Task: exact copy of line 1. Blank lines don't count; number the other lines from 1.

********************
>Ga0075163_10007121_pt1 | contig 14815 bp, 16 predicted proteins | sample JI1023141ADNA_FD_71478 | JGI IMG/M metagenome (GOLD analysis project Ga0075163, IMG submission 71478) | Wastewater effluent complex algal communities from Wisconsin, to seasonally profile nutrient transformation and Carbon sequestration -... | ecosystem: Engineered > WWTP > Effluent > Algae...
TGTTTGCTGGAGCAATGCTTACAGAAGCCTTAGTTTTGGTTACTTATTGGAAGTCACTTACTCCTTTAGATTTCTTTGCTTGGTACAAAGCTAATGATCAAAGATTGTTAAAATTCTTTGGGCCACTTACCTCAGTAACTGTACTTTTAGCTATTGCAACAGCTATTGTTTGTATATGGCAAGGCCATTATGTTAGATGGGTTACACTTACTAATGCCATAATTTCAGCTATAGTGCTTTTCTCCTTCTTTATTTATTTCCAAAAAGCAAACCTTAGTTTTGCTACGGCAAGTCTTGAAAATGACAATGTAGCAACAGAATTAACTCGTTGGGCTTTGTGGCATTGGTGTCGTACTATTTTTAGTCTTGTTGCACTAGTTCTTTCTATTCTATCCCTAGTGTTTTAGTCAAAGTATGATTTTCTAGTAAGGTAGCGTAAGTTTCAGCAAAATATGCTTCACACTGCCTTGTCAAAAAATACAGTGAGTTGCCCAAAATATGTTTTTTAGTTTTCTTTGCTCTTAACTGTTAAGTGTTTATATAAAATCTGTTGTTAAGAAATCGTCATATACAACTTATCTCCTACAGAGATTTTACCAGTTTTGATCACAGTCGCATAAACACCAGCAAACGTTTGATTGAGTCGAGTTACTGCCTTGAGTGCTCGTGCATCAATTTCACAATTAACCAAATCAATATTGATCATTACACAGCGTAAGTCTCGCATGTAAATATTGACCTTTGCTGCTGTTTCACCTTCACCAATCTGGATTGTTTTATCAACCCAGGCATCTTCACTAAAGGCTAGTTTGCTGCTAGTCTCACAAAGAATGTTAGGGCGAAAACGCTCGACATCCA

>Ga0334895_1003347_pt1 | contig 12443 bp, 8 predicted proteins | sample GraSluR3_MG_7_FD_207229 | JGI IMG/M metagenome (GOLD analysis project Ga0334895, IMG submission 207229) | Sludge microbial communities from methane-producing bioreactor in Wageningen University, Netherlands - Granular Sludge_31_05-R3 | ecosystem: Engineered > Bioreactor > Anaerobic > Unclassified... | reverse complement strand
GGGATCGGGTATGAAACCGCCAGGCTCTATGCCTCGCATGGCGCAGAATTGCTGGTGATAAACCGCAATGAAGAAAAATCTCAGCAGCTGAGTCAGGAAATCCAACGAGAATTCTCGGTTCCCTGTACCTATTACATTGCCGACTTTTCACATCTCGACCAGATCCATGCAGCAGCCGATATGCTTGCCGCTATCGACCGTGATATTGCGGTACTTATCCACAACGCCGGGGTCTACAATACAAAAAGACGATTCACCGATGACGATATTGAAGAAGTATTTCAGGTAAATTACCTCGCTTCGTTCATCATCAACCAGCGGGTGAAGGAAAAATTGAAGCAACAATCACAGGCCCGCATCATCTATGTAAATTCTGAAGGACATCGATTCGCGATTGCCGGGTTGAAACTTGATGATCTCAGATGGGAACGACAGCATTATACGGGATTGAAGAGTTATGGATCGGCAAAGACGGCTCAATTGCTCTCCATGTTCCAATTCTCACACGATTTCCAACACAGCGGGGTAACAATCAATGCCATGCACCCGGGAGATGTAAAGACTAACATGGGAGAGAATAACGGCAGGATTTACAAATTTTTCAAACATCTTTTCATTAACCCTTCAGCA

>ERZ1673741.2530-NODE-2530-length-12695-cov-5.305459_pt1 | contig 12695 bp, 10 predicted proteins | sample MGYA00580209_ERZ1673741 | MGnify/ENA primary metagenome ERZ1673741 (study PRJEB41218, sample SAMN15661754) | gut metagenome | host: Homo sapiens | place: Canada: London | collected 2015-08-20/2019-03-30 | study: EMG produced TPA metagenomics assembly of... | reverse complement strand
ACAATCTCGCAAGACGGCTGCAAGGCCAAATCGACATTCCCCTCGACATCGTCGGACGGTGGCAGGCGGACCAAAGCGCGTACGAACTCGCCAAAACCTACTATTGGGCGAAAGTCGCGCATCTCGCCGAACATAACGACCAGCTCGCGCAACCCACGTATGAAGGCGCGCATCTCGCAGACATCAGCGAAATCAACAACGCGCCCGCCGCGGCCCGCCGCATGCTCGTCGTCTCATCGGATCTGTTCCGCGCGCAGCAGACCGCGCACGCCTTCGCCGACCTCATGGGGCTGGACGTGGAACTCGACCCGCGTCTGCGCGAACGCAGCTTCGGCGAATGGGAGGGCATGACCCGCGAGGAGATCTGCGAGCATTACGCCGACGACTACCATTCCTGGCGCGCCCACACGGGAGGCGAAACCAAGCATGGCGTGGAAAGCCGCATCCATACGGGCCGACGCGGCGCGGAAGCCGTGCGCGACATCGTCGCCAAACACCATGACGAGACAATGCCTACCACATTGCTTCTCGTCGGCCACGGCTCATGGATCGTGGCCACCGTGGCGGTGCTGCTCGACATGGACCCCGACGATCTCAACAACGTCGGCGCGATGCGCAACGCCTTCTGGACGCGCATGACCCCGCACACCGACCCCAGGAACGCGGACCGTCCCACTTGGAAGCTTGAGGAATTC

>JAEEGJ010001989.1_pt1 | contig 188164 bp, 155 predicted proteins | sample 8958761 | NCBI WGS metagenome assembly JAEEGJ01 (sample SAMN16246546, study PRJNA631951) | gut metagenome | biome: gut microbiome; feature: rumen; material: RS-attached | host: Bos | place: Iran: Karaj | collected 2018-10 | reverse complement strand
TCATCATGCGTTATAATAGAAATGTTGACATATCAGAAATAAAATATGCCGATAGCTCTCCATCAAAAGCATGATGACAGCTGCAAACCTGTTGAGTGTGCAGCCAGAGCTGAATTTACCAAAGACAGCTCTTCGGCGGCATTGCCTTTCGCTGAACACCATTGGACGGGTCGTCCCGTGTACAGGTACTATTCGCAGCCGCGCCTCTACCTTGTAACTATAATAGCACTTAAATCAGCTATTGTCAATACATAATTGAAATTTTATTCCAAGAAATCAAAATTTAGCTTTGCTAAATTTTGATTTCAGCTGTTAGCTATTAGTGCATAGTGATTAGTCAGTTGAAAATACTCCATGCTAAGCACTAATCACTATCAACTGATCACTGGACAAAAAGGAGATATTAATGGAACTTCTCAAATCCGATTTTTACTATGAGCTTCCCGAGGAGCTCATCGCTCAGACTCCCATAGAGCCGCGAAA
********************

>Ga0075163_10007121_pt1 | contig 14815 bp, 16 predicted proteins | sample JI1023141ADNA_FD_71478 | JGI IMG/M metagenome (GOLD analysis project Ga0075163, IMG submission 71478) | Wastewater effluent complex algal communities from Wisconsin, to seasonally profile nutrient transformation and Carbon sequestration -... | ecosystem: Engineered > WWTP > Effluent > Algae...